• Conclusion: Organisations considering applications migration to a Cloud service provider may lack the experience to understand potential risks or how to select a service provider. This may result in budget overrun or inability to meet business needs.

    While planning to engage a service provider, a “Plan B” (to invoke in case of failure) is needed to strengthen the

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  • Conclusion: While activity based working can deliver a better ambient environment and cut some fixed costs, it is the less easily measured outcomes that are the objective. These objectives tend to come under the heading of collaboration.

    Public sector organisations need to see beyond the initial phase of ABW and look to the longer term in order to achieve the promise

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  • Conclusion: Traditional disaster recovery plans do not mitigate risks against frequent software and hardware malfunction, nor do they integrate with business continuity plans. As a result, a production service may become unavailable for up to two days in certain cases (e. g. recovery from a database outage or data corruption). In the digital world, the business impact of such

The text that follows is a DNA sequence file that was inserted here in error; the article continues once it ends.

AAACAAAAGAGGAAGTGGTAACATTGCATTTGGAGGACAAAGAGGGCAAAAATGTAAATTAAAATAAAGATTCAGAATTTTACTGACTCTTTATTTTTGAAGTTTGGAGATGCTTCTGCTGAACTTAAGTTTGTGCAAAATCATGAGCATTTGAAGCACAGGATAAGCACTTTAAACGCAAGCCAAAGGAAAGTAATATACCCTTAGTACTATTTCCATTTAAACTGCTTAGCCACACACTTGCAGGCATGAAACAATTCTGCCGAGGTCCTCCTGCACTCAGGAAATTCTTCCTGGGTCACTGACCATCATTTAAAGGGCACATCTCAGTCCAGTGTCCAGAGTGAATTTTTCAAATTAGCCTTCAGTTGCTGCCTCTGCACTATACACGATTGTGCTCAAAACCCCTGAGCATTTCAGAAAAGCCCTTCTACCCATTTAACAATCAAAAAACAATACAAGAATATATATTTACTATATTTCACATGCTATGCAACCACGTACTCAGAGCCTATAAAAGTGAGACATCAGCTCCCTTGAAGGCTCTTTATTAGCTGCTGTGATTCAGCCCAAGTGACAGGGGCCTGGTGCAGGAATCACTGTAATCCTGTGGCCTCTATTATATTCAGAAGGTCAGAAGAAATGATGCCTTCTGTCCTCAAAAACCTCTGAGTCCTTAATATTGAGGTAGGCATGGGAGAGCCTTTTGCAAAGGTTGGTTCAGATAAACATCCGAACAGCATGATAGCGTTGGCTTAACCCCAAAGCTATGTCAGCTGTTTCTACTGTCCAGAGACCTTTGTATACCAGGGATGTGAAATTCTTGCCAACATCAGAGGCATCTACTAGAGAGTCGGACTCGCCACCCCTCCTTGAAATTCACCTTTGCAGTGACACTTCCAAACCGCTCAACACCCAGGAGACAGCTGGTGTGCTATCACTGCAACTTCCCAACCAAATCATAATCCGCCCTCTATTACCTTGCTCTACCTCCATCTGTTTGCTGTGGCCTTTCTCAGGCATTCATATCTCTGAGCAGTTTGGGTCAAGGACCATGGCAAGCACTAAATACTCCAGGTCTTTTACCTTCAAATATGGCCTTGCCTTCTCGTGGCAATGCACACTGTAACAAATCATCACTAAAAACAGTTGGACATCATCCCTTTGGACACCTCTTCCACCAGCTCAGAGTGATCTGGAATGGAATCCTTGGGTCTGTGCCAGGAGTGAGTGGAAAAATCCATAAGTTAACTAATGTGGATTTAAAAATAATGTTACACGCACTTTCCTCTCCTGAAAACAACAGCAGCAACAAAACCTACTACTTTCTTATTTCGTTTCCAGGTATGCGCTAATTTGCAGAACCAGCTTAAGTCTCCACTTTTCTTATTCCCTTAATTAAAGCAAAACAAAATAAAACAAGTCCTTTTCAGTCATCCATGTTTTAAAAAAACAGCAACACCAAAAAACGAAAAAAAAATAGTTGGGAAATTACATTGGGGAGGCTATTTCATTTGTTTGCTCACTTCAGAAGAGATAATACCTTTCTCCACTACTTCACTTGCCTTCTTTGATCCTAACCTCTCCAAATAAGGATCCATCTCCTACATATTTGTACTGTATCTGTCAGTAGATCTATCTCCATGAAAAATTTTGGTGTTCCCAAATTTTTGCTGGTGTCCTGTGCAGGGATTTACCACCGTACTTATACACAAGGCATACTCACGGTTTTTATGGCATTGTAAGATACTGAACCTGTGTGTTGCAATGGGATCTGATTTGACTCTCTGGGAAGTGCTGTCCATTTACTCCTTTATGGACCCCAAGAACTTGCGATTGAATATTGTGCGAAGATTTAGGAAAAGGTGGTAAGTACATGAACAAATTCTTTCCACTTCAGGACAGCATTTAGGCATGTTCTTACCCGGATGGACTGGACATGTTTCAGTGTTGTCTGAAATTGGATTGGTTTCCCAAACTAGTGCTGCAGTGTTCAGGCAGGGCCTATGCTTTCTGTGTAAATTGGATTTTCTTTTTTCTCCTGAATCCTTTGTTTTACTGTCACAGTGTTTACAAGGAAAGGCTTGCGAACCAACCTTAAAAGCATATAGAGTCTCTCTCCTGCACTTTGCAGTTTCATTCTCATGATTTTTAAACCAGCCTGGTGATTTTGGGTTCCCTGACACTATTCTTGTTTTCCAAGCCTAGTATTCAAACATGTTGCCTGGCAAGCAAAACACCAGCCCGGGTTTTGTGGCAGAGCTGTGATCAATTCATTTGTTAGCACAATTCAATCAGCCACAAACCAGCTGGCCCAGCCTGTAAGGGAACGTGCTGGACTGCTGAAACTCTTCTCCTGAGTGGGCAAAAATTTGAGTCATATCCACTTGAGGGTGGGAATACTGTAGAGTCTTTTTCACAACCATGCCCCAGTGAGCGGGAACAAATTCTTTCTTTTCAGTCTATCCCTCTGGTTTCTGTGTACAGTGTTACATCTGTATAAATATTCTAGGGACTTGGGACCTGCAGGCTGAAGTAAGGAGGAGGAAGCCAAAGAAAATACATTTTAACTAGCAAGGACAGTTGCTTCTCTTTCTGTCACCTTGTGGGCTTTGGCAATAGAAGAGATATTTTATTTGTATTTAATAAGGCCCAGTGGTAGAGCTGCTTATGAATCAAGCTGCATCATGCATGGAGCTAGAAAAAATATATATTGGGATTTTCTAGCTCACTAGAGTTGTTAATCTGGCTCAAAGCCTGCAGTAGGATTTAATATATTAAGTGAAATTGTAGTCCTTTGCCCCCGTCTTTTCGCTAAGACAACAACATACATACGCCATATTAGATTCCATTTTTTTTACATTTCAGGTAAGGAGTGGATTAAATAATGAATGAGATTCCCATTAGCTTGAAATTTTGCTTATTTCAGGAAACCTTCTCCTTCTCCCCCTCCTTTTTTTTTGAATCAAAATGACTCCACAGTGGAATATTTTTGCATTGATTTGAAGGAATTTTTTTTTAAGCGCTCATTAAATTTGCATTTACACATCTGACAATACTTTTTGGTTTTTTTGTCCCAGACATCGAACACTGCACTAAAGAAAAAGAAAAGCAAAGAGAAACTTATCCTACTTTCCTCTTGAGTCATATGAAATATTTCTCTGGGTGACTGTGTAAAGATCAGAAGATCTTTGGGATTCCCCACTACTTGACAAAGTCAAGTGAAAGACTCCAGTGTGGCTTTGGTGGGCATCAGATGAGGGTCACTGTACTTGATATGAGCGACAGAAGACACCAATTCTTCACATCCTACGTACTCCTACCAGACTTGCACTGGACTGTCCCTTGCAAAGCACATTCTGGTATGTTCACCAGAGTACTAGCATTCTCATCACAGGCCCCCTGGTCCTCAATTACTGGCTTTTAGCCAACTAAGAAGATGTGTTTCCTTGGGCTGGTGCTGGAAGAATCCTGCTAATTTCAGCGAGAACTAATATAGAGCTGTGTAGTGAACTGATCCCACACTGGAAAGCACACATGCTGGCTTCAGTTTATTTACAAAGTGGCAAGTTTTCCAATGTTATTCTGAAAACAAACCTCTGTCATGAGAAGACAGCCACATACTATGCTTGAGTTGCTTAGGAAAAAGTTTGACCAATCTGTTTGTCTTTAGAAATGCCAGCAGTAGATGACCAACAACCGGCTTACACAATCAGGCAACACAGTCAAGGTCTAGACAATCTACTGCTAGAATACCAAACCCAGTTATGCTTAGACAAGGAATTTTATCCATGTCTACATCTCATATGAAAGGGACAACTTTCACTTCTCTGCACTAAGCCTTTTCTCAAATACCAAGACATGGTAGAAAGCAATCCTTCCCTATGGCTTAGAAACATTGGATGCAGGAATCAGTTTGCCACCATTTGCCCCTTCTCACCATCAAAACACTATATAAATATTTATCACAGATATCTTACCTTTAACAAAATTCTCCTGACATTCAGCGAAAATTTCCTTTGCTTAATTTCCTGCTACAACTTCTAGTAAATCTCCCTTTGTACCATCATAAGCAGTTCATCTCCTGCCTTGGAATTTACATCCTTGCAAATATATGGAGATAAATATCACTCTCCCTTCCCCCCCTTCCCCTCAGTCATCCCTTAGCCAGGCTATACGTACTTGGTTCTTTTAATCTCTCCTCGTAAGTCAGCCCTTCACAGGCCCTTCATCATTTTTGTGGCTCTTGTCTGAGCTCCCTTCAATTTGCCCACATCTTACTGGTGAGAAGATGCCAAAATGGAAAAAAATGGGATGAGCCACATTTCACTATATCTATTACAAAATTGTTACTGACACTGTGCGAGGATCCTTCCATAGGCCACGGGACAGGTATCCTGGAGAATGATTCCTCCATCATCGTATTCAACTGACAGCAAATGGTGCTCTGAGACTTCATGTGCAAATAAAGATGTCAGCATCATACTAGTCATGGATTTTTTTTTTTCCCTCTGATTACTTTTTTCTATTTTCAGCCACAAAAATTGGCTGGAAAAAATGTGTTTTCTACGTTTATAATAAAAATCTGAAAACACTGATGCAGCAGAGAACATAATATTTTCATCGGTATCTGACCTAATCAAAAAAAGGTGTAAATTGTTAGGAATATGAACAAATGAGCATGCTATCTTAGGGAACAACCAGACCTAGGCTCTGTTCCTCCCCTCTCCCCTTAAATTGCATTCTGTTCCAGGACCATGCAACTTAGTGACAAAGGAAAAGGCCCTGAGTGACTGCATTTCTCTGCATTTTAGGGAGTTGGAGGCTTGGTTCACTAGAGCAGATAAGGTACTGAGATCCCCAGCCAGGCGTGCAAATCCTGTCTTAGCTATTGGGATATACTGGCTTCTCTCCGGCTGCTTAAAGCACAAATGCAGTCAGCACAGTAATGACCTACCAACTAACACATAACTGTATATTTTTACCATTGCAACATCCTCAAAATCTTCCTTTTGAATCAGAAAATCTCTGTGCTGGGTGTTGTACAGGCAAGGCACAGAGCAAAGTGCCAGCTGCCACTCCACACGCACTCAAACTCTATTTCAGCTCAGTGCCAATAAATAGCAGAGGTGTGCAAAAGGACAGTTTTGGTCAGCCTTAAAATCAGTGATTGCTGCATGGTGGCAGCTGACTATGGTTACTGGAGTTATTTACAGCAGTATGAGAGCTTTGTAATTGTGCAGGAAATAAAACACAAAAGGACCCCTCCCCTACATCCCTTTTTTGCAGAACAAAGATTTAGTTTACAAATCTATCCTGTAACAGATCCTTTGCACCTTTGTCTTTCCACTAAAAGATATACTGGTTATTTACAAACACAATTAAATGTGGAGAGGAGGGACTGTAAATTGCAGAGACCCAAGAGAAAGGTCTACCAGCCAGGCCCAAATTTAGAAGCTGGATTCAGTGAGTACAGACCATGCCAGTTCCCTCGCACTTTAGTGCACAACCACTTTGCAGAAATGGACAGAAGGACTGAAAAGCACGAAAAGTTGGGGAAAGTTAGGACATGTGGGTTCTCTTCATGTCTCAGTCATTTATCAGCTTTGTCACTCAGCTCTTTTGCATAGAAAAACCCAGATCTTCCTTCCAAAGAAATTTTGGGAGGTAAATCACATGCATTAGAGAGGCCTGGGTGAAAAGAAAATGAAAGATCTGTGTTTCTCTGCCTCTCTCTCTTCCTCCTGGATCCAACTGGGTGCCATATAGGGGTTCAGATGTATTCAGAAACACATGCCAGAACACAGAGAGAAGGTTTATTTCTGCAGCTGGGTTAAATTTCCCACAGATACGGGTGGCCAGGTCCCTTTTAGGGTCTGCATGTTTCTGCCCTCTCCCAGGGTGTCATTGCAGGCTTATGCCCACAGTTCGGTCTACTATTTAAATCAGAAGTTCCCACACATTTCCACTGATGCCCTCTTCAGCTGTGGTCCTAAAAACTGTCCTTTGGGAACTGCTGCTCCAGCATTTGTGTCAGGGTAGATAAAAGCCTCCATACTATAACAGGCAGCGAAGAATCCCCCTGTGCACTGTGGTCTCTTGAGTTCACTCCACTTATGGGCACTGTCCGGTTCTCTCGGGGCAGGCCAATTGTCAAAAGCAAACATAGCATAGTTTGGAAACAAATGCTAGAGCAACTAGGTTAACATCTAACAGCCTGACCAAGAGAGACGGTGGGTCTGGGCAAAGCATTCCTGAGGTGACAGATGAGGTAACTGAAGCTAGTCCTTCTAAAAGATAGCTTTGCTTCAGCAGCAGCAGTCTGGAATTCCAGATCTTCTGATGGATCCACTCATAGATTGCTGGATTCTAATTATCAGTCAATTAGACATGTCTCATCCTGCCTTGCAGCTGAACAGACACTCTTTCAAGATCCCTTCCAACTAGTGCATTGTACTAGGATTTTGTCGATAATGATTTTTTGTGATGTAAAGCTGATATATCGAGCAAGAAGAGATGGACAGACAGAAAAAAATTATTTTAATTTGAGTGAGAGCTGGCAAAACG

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  • Conclusion: The use of the term ‘Digital’ as an adjective plays a particular role in both public and private sector initiatives. Like similar terms of the past, it creates a space for agreement among multiple stakeholders, even when there is a lack of universal understanding. This is useful when an initiative includes an interplay of technology and culture. It allows

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  • Conclusion: Business investment has all but disappeared in the last five years1. Therefore it is understandable that the appeal for more investment in the drive to digital transformation will unlock innovation and a new route to productivity. However, it is not that simple, as a review of the data

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  • Conclusion: IT executives in financial services organisations have expressed frustration at the seemingly vague requirements of APRA, but this misses the true intention of APRA. APRA is not anti-Cloud, but the regulator insists that financial services